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PERL: The Escape Character

Posted on 2004-04-27
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Last Modified: 2008-03-03
Hello,

We have a program written in Perl that uses a database.  For one part of the databse, we want to use Chinese characters for the name.  The unicode for the Chinese characters all begin with:

&#

and then a four digit number and then a semicolon.  So, something like this:

ᄢ

Using these to name the database throws it off.  It cuts everything from the first # symbol.  Is there anyway within Perl that we can set these characters so they can be handeled?  We tried putting them between two backslashes, but that didn't work.  A kind soul over in the Databases section suggested the following.  What is your opinion:

SOUNDS LIKE MIGHT NEED THE ESCAPE CHARACTER BEFORE THE # BUT I DO NOT KNOW WHAT THIS IS FOR PERL.


Many thanks,

Yunkaa
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Question by:yunkaa
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8 Comments
 

Author Comment

by:yunkaa
ID: 10930543
peep.... peep...

Perl experts, please help! ... peep...

Yunkaa
0
 
LVL 7

Expert Comment

by:minnirok
ID: 10932712
The escape character for perl is backslash (\) as is common in most mainstream languages.  This isn't the problem, however, since # does not need to be escaped as it is interpreted litterally as # within a string.

If you are attempting to name a database, database table, or database field then your problem is likely arrising from the semicolon (;) within the unicode.  When SQL runs into this semicolon, it will terminate the query and most likely return an error.  You need to enclose these field names within the single tic-mark quotes (`) - the key that shares the tilda key (~) to the left of the 1-key.

you can also use qq() in perl to act as quotes around your query.

$query = qq~ CREATE TABLE `ᓠಬ` ( `field1` INT NOT NULL , PRIMARY KEY( `field1` ) ); ~

qq takes any symbol you specify as it's delimiter for the statement, so you could just as easily use:

$query = qq* CREATE TABLE `ᓠಬ` ( `field1` INT NOT NULL , PRIMARY KEY( `field1` ) ); *

anyway, I'm not sure this completely addresses what you're trying to do.  Good luck.
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Author Comment

by:yunkaa
ID: 10932764
Hello minnirok,

We will test now.  Thank you so much for replying ! :))))))))))))))))))))))))))))))))))))

Yunkaa

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Author Comment

by:yunkaa
ID: 10932861
Hello minnirok,

Thanks again for posting! :) We really appreciate your time and help.  We tried the ` symbol.  It didn't work, BUT we have some additional clues!  Woth your level of insight there may be a clue in them.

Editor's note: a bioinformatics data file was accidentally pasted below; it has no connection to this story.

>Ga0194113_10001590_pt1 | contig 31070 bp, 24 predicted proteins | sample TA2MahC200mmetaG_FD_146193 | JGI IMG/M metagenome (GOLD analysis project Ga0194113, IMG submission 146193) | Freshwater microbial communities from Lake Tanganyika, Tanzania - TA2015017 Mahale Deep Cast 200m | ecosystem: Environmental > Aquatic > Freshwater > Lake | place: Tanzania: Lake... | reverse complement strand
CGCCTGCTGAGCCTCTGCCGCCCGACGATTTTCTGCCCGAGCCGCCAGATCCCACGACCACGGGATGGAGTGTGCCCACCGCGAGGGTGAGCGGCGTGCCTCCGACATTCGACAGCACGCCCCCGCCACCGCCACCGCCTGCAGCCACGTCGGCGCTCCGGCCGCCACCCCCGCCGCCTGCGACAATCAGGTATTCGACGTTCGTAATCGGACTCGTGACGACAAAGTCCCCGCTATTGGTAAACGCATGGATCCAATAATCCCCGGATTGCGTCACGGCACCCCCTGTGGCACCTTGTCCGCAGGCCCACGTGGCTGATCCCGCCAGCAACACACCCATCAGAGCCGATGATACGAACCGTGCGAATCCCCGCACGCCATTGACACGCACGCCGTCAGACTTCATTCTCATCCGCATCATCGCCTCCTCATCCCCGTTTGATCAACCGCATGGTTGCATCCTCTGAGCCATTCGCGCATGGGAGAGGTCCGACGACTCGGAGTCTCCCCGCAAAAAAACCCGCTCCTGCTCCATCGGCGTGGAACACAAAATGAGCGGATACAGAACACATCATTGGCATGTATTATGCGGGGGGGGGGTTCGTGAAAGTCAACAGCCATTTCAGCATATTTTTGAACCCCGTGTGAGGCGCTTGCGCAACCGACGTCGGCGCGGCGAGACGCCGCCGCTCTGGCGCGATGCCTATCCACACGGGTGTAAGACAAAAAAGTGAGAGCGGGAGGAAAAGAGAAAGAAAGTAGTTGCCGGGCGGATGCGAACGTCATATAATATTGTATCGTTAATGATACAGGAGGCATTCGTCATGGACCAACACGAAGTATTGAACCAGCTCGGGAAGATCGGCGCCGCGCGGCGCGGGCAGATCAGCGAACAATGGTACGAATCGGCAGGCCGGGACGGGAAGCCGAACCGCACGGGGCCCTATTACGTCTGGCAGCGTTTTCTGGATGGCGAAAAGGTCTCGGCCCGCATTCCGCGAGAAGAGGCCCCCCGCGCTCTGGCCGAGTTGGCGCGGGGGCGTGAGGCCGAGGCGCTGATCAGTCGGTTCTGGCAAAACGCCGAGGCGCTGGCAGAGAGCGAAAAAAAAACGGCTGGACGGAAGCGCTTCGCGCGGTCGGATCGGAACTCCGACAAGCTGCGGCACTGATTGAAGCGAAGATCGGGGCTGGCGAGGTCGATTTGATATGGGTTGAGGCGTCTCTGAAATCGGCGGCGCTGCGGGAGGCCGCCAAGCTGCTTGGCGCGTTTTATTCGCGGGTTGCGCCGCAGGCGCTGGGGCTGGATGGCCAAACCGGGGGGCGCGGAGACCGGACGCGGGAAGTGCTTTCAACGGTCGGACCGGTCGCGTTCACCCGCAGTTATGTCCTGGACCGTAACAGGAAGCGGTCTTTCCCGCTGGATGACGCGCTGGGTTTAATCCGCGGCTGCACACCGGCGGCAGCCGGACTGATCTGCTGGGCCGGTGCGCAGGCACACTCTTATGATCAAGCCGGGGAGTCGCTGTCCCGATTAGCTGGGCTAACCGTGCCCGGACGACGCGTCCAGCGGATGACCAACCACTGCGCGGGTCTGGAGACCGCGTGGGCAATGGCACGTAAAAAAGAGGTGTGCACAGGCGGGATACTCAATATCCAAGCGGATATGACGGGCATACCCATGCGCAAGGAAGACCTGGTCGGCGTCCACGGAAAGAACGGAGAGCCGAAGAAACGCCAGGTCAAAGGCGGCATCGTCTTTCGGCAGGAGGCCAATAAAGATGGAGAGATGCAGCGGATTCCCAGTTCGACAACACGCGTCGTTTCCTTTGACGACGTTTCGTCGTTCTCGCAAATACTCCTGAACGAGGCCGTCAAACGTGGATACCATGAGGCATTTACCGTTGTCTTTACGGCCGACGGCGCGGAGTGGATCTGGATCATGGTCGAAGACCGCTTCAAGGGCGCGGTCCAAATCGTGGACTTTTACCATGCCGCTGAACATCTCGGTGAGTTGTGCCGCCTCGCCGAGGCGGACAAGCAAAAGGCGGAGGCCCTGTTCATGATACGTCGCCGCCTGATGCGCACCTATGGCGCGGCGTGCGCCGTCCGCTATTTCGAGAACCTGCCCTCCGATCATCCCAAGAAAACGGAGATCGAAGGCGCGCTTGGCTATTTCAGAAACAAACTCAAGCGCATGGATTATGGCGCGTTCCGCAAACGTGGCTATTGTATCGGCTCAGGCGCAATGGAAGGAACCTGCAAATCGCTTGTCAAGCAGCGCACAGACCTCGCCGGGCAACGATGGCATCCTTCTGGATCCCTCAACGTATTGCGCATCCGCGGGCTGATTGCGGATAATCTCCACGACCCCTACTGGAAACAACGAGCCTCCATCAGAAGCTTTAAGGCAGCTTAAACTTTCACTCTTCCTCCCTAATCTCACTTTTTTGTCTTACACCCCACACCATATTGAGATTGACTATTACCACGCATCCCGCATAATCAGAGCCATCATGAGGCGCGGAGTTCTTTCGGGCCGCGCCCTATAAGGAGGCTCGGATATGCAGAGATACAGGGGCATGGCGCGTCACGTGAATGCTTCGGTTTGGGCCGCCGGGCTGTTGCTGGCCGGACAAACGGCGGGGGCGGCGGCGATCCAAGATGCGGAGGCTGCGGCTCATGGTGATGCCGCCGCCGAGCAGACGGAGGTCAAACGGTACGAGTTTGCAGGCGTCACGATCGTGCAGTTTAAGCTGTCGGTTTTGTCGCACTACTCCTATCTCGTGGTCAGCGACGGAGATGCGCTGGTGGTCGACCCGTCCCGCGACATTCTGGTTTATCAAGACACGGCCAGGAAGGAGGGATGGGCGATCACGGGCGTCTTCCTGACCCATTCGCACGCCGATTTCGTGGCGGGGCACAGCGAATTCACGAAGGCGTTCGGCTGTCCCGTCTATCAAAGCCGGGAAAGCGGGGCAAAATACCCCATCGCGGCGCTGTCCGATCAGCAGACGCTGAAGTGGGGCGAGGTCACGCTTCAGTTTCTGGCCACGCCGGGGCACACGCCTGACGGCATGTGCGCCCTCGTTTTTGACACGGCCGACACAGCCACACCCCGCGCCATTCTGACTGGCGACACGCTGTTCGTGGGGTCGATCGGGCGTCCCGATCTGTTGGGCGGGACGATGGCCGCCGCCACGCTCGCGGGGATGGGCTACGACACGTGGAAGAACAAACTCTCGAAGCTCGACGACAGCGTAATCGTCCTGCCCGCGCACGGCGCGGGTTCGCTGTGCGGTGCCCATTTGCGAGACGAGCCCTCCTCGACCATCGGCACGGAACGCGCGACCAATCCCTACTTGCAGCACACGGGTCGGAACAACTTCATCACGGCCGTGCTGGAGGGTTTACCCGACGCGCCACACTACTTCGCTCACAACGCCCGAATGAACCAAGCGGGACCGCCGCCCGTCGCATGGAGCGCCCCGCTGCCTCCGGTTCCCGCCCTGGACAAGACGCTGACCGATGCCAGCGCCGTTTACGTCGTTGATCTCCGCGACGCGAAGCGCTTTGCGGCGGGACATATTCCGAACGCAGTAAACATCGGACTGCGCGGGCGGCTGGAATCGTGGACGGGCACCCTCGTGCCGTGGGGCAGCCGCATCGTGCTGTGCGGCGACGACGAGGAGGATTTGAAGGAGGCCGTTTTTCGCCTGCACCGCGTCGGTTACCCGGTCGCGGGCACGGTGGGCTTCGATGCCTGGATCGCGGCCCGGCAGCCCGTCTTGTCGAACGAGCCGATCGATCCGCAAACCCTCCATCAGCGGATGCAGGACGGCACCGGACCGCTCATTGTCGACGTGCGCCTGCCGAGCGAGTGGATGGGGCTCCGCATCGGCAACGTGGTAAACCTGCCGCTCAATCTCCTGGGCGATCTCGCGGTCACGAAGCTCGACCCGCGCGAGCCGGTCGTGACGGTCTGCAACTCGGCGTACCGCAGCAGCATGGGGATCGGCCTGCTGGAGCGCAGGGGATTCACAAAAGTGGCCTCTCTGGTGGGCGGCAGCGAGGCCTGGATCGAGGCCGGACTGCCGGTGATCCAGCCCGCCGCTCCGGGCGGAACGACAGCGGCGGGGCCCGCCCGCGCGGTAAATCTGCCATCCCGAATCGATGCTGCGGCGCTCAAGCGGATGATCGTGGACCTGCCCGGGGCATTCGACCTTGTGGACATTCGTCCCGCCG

This is a sub, sub-section of our database.  It is created in a db file. An example name would be:

中文

When creating this subsection, it <b>accepts</b> the two characters in the db and renders the subsection, with the chinese characters.  But, in the resulting link into the database, the characters come back as

ampersand#20013;ampersand25991;

In the breadcrumb trail are only rendered as

Section Name > Subsection1 > &

where the ampersand is the only thing that represents the subsection we created.

Many thanks x 1,000,000,000,

Yunkaa
0
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LVL 7

Expert Comment

by:minnirok
ID: 10933277
So, are the characters are being correctly inserted into the database?  The first thing I'd do is check the database to make sure that the characters were input successfully in the first place.

I'm unsure of the specific problem that is occuring here - are you reading from the database and writing out to a webpage using perl?

you could try using the HTML syntax for an ampersand, which is &amp;

for reference, the world wide web consortium has a site dedicated to the issue of internationalization.  so this may be of use to you:

http://www.w3.org/International/
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Author Comment

by:yunkaa
ID: 10933349
Hello minnirok,

Yes, we are reading from the database and writing out to a webpage using perl but characters don't get input correctly.  When we enter:

&#20013;&#25991;

in the db file
it saves them as:

ampersand#20013;ampersand25991;

and the web page output lists the two chracters only as

&

the ampersand symbol.

Many, many, many thanks,

Yunkaa
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LVL 7

Accepted Solution

by:
minnirok earned 500 total points
ID: 10933615
What database are you using?  It sounds like the database does not support the ampersand character, and is converting it to a the literal word "ampersand"...

What may be happening, is that the # character is being interpreted by perl as a comment for that line, so it's cutting everything off after the first ampersand.  Do you have any sample code for what you're doing?  It may be easier to spot what's going wrong....

0
 

Author Comment

by:yunkaa
ID: 10952853
What database are you using?
Not sure.

 Do you have any sample code for what you're doing?
The developer won't let us post sample code... :((

Many thanks,

Yunkaa

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